The wind was howling that dark New Mexico night, and we sat huddled in the middle room next to the parlor stove. Granny was putting together a picture puzzle, which was complicated by the feeble light of a kerosene lamp. The men had gone to Colorado to purchase logging supplies. We had just gotten an order for mine timbers from the mine, and they would need to be bringing trees down to the saw mill as soon as spring would let them.
Granny had a single shot .410 shotgun for protection. The homestead sat at the foot of the Sangre-de-Christo Mountains, and mountain lions, coyotes and bobcats were always trying to get into the chicken coop.
Something outside went “crash!” and let out a long creaking moan. Granny grabbed the kerosene lamp and went to the door. I don’t know how to describe a moonless winter night in that area, but it is very, very dark, and Granny couldn’t see a thing.
She shut the door and went back to the puzzle, and had hardly picked up a puzzle tile to try and fit it into the puzzle before a “rawrrrrrrr” sounded outside. Granny went to the door again, but this time she took the shotgun with her. I heard her mumble “mountain lion” as she opened the door.
Granny slammed the door shut, and we kids trembled in terror. I had never seen a live mountain lion, but I had read stories about African lions, and I sure didn’t like what I heard.
Granny picked up the kerosene lamp and carried it to the door, and again looked out, and just as quickly slammed the door shut. We were really frightened now, and it didn’t help to see Granny’s jaw tighten as she firmly grabbed the shotgun, opened the door and “Blam!” and slammed it shut again.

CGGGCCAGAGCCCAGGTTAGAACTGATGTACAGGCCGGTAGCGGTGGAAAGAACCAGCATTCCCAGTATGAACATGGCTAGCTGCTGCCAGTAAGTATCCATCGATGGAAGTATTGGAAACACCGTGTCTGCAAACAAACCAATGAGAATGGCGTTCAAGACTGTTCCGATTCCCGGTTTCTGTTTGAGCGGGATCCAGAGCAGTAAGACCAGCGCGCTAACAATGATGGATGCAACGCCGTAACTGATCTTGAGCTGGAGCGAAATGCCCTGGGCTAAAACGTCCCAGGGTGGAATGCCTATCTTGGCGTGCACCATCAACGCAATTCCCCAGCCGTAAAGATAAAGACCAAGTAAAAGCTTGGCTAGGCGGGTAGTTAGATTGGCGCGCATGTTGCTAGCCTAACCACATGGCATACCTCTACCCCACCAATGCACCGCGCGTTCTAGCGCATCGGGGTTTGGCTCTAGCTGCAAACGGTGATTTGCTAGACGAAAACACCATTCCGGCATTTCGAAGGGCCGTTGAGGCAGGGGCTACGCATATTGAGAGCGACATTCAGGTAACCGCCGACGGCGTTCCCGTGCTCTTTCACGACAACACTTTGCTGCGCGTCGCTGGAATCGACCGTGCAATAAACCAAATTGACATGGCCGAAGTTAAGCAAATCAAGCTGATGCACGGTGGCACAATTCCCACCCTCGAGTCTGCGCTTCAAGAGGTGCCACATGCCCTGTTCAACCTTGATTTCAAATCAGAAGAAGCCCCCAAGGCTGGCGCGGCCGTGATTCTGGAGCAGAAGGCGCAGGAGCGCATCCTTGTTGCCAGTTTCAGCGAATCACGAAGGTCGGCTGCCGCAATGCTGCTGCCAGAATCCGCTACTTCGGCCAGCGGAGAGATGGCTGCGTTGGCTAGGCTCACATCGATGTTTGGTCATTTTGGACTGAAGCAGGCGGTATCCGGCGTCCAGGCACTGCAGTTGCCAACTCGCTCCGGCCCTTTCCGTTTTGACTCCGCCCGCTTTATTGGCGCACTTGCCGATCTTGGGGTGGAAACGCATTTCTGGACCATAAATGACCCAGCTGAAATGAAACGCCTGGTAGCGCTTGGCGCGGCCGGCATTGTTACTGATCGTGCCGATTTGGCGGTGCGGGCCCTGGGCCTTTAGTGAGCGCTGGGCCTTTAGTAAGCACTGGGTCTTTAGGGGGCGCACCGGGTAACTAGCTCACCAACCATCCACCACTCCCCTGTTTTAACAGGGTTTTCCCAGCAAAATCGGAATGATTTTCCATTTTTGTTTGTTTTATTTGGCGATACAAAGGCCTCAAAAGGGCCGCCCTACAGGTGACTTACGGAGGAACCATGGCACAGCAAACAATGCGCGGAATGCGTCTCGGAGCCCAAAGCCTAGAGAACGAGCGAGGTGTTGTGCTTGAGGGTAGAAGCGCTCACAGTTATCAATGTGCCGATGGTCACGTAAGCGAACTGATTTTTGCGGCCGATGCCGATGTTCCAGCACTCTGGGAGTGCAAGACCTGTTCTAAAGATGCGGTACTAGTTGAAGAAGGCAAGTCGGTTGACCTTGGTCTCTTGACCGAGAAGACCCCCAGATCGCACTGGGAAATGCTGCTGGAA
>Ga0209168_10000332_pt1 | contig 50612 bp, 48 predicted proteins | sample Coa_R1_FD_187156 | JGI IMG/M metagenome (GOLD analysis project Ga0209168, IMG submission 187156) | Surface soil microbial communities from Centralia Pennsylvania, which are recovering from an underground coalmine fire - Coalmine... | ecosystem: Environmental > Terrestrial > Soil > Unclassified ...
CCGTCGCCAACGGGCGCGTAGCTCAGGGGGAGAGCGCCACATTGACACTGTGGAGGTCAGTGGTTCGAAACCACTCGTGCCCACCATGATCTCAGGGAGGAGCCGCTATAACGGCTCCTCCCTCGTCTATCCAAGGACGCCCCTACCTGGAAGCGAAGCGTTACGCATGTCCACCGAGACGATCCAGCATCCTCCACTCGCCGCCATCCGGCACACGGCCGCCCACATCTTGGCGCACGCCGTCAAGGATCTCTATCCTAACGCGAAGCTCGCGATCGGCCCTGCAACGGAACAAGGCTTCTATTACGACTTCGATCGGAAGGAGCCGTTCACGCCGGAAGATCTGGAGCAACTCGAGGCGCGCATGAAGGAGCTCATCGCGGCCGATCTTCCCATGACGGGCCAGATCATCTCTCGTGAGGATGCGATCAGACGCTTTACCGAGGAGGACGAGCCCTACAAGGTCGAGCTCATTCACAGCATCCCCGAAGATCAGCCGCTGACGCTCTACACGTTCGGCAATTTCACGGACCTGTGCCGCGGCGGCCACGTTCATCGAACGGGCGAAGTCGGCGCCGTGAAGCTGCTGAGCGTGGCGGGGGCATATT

“I could see it glaring at me across the road!” she said breathlessly.
Rawrrrrrrrrr! Sreeeeeeeeeeeeeeeee! Went the mountain lion again. Our blood froze and granny reloaded the shotgun, open the door and fired off another shell.
“I think I got him!” she said. “His eyes went out!”
Granny took the shotgun and the lantern and went out, and very shortly returned. “I could see drops of blood on the snow.”
We didn’t hear any more as the night wore on, and we slept a fitful, wary sleep until the first rays of dawn showed through the window shutters. Granny and I got dressed in heavy woolens, she reloaded the shotgun and I picked up the metal fireplace poker, and we cautiously went out to make sure we didn’t have a wounded cat nearby.
The red drops of blood glistened in the snow in the snow next to an old trailer we no longer used. I warily approached the trailer, hoping that the cat wasn’t lying wounded underneath it. Squatting down to look, I didn’t see anything under the trailer, and breathed a sigh of relief. I thought to follow the blood trail to see where the cat went, and went over to the first splatter.
It was then I noticed that the blood had frozen in the snow. Or so I thought. On closer examination, I discovered that Granny had shot the taillights out of the trailer. The tailgate had been blown loose by the wind, and I went over to put it back. “Rawwwwrrrrrrr! It went as rusty bolt turned in it pivot. “Screeeeeeee!” it went as it swung back.
Granny had killed the trailer!
Over the decades, Granny never lived that one down. When the men heard of it, they howled with laughter, and Granny would smile through clenched teeth. I am not sure but what she didn’t get even somehow. She was that way.